How to Pitch to PnP, Shoprite, Woolworths, etc

f22raptor

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Nov 17, 2015
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I have created a food product. It might take years to make it find the capital to put it on shelves. Do Picknpay, et al accept concepts from outside the company?
 

Polymathic

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Mar 22, 2010
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Start with your local Spar and Family owned Pick n Pay stores.

OP which province are you in?
 

saor

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I reckon you'll have a very hard time with an NDA for something like a recipe. They can probably change an ingredient and get around it if they wanted to.
 

jsheed_sa

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May 27, 2005
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Have you been living under a rock?

Woolworths vs Frankies
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Woolworths vs Pasta

 

garp

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Aug 2, 2004
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My take - you need to start small. If you're able to produce a limited quantity and supply it via small independents and build a bit of brand recognition or loyalty, even if it is just locally, then you'll have much more leverage and a track record with the big distributors. It will, firstly, provide evidence that you came up with the idea, and secondly, provide buyers at larger distributors with some confidence that there is a market and you know what you're doing. This might be a way to bootstrap income for development, depending on the product.

The big retailers are the wrong avenue for finding seed capital, I'd say, unless you're prepared to potentially lose control and settle for a whatever they see fit to throw your way. Even if it's a really good concept, actually especially if it is a good concept, you have no bargaining power with the distributors without any of those protections and history shows that they will have no qualms using product ideas, unless it is something that you can actually get a patent or some kind of legal protection for, but then again you need capital for that.
 

f22raptor

Well-Known Member
Joined
Nov 17, 2015
Messages
157
Have you been living under a rock?

Woolworths vs Frankies
Woolworths vs Hummingbird design
Woolworths vs Ubuntu baba baby carrier
Woolworths vs SuperLatte
Woolworths vs Pasta

Thanks for the heads up.
 

Shaylin

Member
Joined
Mar 1, 2019
Messages
10
Hello. Have you considered starting small? Start selling your products at local markets and food festivals. This is an effective way to build a solid customer base and to prove to the retailers that your business is a worthwhile investment. Alternatively, go to pick n pay, or any other retailer, and find a product that they stock from a small brand. Contact that brand and ask for their advice.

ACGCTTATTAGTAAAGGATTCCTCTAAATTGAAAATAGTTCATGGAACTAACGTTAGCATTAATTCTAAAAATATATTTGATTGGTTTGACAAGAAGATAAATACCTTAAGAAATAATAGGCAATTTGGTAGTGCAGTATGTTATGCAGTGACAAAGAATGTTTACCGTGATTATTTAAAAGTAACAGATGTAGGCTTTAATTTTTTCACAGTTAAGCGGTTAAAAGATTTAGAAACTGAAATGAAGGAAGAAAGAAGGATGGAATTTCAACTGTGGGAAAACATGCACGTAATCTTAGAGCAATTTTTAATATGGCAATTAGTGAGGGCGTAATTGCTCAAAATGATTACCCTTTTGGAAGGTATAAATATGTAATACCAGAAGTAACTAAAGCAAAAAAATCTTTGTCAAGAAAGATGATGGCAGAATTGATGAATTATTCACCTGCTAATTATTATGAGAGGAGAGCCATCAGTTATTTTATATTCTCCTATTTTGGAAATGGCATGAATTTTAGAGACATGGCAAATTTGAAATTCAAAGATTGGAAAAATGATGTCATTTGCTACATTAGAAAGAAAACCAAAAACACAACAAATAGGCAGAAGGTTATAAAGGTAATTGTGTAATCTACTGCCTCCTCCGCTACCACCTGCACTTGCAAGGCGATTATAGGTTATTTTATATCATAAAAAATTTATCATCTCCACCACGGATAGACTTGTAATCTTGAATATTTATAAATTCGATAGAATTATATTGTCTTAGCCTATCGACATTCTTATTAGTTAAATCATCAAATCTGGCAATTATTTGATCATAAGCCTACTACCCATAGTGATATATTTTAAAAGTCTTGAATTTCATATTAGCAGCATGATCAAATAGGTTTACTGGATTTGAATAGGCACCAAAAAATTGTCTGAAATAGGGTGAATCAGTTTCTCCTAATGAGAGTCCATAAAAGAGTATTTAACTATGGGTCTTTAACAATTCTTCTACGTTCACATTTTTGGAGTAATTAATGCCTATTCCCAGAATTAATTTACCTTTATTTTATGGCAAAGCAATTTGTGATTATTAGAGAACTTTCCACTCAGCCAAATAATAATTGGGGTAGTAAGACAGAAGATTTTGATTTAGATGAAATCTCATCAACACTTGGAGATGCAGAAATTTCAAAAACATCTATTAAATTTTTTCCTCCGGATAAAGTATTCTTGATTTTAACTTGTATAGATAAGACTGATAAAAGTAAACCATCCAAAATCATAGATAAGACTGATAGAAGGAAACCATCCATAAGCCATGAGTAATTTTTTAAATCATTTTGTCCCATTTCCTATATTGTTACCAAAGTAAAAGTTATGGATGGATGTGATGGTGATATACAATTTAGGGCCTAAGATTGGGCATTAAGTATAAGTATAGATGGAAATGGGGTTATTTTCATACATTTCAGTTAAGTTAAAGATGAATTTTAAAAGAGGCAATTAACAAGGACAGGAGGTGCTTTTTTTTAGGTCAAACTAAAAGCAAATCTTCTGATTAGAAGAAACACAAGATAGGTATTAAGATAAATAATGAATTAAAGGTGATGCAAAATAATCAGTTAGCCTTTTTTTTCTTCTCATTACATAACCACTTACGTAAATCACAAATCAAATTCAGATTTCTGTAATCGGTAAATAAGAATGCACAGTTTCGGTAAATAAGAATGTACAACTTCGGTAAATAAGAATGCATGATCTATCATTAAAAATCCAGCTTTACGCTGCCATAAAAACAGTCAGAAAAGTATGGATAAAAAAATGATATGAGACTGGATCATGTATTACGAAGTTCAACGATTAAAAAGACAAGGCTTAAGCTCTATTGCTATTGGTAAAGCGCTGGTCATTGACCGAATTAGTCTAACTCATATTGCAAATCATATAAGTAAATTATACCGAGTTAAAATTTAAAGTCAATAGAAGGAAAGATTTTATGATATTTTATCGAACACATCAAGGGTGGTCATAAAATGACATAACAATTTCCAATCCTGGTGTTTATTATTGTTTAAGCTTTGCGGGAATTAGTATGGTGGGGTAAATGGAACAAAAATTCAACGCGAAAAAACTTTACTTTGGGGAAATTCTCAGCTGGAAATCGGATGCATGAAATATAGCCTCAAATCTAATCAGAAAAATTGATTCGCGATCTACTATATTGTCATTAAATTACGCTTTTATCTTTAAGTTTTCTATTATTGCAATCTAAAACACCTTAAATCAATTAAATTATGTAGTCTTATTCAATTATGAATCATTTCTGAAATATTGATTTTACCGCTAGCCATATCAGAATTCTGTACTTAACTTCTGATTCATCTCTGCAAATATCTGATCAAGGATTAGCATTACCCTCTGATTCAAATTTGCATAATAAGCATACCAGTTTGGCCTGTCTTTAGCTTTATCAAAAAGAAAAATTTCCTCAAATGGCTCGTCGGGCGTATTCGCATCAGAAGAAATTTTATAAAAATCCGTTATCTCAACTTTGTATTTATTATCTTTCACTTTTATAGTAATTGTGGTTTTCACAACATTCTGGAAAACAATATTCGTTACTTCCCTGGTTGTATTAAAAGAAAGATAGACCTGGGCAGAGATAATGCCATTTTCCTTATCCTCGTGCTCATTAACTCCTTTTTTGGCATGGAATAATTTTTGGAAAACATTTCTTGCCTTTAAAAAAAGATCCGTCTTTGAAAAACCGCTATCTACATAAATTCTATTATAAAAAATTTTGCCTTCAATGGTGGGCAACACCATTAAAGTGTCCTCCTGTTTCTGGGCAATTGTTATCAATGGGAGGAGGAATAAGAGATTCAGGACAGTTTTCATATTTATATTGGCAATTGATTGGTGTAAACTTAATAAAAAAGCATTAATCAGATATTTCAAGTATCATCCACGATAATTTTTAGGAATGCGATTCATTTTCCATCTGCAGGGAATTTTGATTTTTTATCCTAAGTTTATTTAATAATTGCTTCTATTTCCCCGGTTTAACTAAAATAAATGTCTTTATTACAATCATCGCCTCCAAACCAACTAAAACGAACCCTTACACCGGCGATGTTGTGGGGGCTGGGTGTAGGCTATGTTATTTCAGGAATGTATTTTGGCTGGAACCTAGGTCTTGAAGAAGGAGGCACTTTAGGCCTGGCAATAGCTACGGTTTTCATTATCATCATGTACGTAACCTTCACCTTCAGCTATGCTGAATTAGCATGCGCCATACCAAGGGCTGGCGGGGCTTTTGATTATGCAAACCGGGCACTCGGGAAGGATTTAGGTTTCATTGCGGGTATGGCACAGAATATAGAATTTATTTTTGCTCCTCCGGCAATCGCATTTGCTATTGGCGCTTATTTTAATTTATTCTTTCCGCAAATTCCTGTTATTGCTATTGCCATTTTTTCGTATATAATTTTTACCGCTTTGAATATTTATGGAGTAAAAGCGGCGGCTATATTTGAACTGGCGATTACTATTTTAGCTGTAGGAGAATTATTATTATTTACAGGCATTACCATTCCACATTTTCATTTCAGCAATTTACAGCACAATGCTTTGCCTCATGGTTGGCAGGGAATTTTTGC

Hope this helps.
 

newklear

Senior Member
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Apr 15, 2008
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791
I'd suggest sourcing, discussing and perhaps partnering up with a Merchandising company that is set in the industry already.
 

ToxicBunny

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Apr 8, 2006
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84,539
If you want to try get a gauge of the popularity of such a product prior to ramping up to retailer level productions, I would suggest starting out at your local farmers market type setup... build a bit of a loyal following, then trying expand to local supermarkets...
 

newklear

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Apr 15, 2008
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Do you know any in particular?
I am now out of the industry unfortunately but did deal with a company called Chlolin Marketing which was run by Stoffel Nieuwoudt (ex MD from PnP). They merchandised a product on my behalf, honestly not sure if they still even exist, I am going back more than 15 years ago. I had an agreement with the merchandising company, they paid me directly and dealt with the various stores on their own accord.

For a full list with registered Consumer Goods Council of marketing/merchandising companies, see here

Times have changed though, so perhaps a good idea is, to use the facets of social media and flea/farmer markets at your disposal. Of course all depends on the product but suppose it won't hurt to speak to as many people as possible. Just don't leak your product to be stolen!
 

f22raptor

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Nov 17, 2015
Messages
157
I am now out of the industry unfortunately but did deal with a company called Chlolin Marketing which was run by Stoffel Nieuwoudt (ex MD from PnP). They merchandised a product on my behalf,
What product was it?
 
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